Major plan for old church where ibuprofen was discovered after Lady Bay nursery closed

An old church with a rich past could soon be demolished to create new apartments. The Wishing Well nursery building, between Oakfields Road and Rutland Road in Lady Bay, was where ibuprofen was first worked on, with the building owner saying mustard gas was also tested at the site during the World War One.



The Wishing Well Nursery Building between Oakfields Road and Rutland Road, Lady Bay


© Nottingham Post
The Wishing Well Nursery Building between Oakfields Road and Rutland Road, Lady Bay

Following the closure of the nursery, there are now plans to convert the building, which was originally built as a Methodist church, into nine apartments. A large existing commercial property, which at one time had also been used as a window factory, would be demolished to make way for the new apartments.

The Wishing Well Nursery had been in operation for over 20 years and closed in December 2021. Building owner Mark Buckingham explained his role and that of his partner in the history of the old church.

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The 56-year-old said: “We bought it in 1997 and although I thought it would last around 10 years, my wife and I ran the nursery there for 24 and a half years. We have had lots of fun and making lots of memories there but we are retiring it was an old window factory when we bought it but it has a lot of history.

“For a long time it was a laboratory for Boots. It was built as a Methodist chapel, but in 1908 it was bought by Jesse Boot. Nurofen was discovered in the laboratories they had there. And then they had tested mustard gas for the WWI war effort.”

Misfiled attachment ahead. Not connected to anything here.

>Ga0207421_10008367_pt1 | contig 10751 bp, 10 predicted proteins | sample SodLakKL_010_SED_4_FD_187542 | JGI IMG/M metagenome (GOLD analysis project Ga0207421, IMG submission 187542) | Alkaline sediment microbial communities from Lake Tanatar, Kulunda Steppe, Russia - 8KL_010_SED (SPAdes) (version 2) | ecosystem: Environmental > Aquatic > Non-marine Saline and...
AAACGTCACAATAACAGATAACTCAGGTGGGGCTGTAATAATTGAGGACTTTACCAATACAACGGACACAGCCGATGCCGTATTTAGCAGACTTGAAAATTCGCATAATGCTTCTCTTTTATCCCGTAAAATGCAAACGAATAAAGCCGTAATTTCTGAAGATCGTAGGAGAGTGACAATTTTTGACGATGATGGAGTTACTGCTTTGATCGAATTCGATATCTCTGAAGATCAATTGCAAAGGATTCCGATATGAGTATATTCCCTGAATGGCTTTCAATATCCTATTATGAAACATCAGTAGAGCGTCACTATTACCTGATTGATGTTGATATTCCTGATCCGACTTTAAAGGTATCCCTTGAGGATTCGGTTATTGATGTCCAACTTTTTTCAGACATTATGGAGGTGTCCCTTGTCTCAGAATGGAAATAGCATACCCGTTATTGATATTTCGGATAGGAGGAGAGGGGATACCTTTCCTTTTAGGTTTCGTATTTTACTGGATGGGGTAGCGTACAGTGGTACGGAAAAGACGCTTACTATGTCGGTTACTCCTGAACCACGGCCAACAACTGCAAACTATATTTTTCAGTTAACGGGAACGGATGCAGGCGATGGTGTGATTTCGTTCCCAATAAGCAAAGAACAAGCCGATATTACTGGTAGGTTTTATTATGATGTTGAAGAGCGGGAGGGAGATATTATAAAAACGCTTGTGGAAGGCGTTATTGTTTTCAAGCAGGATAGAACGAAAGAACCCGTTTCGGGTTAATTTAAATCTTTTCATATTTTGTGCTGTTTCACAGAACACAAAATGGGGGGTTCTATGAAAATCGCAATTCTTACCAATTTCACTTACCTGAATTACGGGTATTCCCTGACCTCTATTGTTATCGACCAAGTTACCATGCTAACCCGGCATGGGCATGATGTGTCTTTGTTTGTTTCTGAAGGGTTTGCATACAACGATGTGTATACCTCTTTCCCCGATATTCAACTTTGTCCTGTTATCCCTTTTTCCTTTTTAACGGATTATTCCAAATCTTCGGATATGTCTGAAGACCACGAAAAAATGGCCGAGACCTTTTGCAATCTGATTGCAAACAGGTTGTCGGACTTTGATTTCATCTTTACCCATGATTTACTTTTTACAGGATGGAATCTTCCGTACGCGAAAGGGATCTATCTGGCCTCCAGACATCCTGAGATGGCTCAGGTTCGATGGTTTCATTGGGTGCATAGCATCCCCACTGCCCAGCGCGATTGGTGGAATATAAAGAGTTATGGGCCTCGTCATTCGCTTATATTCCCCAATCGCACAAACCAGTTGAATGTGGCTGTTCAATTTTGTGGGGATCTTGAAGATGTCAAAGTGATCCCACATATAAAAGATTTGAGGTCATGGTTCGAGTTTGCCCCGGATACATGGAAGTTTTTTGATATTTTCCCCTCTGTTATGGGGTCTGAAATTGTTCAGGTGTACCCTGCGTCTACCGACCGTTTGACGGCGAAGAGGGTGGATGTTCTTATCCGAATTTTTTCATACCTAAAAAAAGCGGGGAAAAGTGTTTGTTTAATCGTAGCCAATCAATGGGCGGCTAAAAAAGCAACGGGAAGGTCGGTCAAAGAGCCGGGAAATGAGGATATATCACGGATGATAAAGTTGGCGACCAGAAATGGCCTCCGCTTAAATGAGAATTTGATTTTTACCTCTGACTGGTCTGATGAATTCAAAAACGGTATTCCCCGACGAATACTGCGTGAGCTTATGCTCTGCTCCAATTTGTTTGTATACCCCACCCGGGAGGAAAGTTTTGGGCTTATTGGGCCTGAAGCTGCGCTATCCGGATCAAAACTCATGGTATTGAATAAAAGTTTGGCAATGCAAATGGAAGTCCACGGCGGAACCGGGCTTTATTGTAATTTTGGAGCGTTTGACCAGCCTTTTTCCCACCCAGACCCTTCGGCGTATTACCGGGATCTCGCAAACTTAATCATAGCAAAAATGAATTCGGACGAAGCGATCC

According to planning documents, the size of the building would be significantly reduced and its footprint reduced by 27%. Mr Buckingham said he hoped the plans would be seen as reasonable by neighbours, pointing to the benefits of underground parking and the number of flats. “It’s too big for a lot of things we could have done with it,” he said.

“Here it’s a nightmare for parking, so we’re setting up an underground car park with enough spaces for people. You could put more apartments there but we didn’t want to overdo it. The look is probably more modern than I expected, but it will look good. I don’t know of anyone who has a problem with it that I’ve talked to.”

A total of 13 parking spaces would be provided under the new building. Local residents were generally supportive of the plan, expressing a sense that the building could not be left vacant.

Jeremy French, 62, who lives on Oakfields Road, said: “The only concern I would have would be parking with all the football traffic we get here as well. But it looks like that was considered so I don’t have no objection.

“It doesn’t do anyone any good if it’s left empty. I’d rather it be in use than abandoned, it’s been used for the community for quite a while.”

Altaf Mir, 79, who lives opposite the Rutland Road property, said: ‘I’m surprised they want to do this in this area. very narrow on the roads here. It’s a very nice area so there will be demand for them.”

Another Rutland Road resident, who did not want to be named, said: “Parking was a problem but it’s not too big a deal now so I don’t really mind. The only thing for me would be it would take a while to build and then you get that traffic and also the noise but, as long as it’s not a monstrosity once it’s built, then that doesn’t bother me too much. pending review by Rushcliffe Borough Council.

Dora W. Clawson